At Mount Sinai Medical Center in Miami Beach, Lisa Gonzalez was the first patient in Miami to receive the AdaptiveStim with RestoreSensor neurostimulator. Dr. Jonathan Hyde, orthopedic spine surgeon at Mount Sinai, successfully implanted the neurostimulator, the first and only chronic pain treatment that leverages motion sensor technology found in many consumer electronics, such as smart phones and computer gaming systems. This new technology provides effective pain relief and convenience to patients suffering from chronic back and/or leg pain.
After enduring four spine surgeries, 41-year old Gonzalez thought nothing would ever relieve her debilitating back pain caused by degenerative disc disease. Routine cortisone injections, often used to decrease inflammation, would cause her left leg to drag. Unable to stand for long periods of time, Gonzalez has spent the better part of the last six years lying in bed. “I had lost my will to do anything anymore like go to birthday parties. I couldn’t even remember to do everyday things because I was too concentrated on the pain,” said Gonzalez. “Living with this pain has cost me my job, being able to attend my sons’ school functions, my ability to drive or even just standing up for more than five minutes to cook a meal for my family.”
Gonzalez sought out Dr. Hyde at Mount Sinai Medical Center after her spine surgeries and treatments provided no longterm relief. Hyde recommended the neurostimulator to Gonzalez and the device was implanted in early February.
AdaptiveStim with RestoreSensor helps treat the symptoms of chronic back and/or leg pain by automatically recognizing and remembering the correlation between a change in body position and the level of stimulation needed. It also records and stores the frequency of posture changes, providing feedback to clinicians to help them understand how a patient’s individual stimulation requirements are changing over time.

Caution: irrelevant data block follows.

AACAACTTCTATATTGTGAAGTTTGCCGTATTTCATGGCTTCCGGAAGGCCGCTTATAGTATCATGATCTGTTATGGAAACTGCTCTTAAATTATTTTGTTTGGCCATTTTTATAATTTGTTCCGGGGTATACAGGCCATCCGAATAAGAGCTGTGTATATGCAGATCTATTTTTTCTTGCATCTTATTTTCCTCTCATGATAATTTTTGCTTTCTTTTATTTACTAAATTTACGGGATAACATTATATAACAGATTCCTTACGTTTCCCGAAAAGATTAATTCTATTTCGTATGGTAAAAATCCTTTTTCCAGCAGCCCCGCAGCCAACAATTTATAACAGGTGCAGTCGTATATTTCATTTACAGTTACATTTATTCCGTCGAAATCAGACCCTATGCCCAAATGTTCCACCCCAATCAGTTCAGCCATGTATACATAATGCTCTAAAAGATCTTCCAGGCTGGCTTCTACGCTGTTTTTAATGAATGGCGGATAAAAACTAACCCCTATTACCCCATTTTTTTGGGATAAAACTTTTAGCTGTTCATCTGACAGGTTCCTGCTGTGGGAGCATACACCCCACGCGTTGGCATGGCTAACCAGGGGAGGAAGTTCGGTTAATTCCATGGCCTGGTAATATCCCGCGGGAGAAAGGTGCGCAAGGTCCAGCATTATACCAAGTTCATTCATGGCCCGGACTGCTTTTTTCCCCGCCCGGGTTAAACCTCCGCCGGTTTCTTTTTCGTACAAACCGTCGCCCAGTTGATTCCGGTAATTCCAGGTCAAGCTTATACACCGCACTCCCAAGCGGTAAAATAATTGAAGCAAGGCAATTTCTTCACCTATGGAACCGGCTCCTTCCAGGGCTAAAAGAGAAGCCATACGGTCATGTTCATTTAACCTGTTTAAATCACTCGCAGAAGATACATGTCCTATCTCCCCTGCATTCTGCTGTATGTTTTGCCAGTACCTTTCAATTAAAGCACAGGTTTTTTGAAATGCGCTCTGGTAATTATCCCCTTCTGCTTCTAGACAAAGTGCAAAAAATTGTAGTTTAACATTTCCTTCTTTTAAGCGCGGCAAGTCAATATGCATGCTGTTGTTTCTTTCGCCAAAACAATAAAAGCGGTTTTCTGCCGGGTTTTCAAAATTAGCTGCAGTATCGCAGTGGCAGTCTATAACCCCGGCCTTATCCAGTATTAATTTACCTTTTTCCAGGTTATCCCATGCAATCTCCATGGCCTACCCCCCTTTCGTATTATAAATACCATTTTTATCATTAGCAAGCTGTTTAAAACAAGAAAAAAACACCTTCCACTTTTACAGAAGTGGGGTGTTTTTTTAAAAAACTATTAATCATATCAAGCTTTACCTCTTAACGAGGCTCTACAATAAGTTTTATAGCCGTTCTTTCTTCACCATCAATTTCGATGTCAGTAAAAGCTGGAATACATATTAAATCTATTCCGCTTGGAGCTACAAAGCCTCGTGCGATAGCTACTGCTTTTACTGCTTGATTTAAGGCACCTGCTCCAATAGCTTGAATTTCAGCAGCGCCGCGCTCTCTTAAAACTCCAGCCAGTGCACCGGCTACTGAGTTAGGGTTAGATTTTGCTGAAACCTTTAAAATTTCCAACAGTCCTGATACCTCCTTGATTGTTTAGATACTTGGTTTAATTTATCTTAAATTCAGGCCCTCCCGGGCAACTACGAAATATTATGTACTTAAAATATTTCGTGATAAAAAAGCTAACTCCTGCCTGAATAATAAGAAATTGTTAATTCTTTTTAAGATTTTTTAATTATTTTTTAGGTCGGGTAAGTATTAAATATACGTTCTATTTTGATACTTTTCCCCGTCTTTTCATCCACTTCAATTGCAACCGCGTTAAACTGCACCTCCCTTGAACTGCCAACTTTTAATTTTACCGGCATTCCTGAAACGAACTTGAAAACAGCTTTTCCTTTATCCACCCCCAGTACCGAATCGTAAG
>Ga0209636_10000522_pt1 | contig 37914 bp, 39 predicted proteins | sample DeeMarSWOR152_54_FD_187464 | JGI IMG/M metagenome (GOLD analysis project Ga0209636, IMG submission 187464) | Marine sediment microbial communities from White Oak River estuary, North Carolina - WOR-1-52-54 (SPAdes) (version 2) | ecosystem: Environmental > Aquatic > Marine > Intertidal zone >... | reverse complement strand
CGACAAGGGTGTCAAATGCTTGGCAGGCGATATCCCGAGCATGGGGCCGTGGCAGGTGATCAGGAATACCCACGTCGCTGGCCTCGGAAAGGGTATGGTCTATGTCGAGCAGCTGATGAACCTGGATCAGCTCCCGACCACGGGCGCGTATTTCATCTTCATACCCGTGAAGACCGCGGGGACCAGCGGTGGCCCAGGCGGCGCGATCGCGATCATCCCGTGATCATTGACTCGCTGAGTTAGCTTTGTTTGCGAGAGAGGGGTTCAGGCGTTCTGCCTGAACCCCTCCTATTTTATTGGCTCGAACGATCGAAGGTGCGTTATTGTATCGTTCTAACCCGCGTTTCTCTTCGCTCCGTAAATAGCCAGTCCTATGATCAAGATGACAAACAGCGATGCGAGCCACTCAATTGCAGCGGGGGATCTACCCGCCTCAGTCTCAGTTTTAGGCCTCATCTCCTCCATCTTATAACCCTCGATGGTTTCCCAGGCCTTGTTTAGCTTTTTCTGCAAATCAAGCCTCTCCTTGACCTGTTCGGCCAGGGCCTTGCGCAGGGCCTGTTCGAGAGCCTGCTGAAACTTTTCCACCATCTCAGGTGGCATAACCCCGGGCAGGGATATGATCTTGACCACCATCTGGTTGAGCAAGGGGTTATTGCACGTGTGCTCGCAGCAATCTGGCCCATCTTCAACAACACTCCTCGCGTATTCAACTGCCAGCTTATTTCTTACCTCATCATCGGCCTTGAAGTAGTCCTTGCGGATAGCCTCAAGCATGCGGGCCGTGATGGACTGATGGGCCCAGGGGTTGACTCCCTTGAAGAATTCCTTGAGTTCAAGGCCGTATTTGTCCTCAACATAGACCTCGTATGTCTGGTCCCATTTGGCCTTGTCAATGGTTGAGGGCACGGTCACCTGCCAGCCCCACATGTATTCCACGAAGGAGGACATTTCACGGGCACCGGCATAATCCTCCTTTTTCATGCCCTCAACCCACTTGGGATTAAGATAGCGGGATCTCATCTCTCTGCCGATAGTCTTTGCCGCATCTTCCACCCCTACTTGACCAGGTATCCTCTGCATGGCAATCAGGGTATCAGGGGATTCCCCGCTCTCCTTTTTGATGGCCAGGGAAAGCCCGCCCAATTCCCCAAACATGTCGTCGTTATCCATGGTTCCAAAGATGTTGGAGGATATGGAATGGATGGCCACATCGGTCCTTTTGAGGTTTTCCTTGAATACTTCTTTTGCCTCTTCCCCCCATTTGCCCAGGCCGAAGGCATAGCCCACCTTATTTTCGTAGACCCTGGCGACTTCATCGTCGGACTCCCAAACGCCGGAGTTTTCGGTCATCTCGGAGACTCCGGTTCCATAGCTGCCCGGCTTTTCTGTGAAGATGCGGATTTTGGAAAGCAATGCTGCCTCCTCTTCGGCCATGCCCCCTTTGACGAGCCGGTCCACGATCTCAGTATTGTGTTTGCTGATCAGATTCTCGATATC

Neurostimulation systems consist of an implantable medical device similar to a pacemaker that is used with a handheld patient programmer to interrupt pain signals from reaching the brain. The treatment has become a mainstay of chronic pain management. AdaptiveStim with Restore- Sensor provides a solution by recognizing and automatically adjusting stimulation as a patient continuously changes position, providing effective pain relief and convenience.
“For many patients with chronic pain, convenient is hardly a word that often comes to mind,” said Dr. Hyde of Mount Sinai Medical Center in Miami Beach, one of the first medical centers in the nation to offer the new therapy. “This new offering gives these chronic pain patients an important new option to help manage their pain symptoms and enable the return to their normal activities.”
An estimated 116 million American adults are affected by chronic pain, a debilitating and often disabling condition that can have a significant impact on day-to-day functioning.
“I think I found the answer I had been seeking for years,” said Gonzalez. “I can stand for long periods of time now which allows me to do groceries for my family. I can go up and down the stairs of my house and I can even sleep on my stomach, which may not sound like a big deal, but it was something I had not been able to do for the past six years.”
For more information on the AdaptiveStim with RestoreSensor neurostimulator or Dr. Jonathan Hyde at Mount Sinai Medical Center, call 305-674- CARE (2273) or visit www.msmc.com.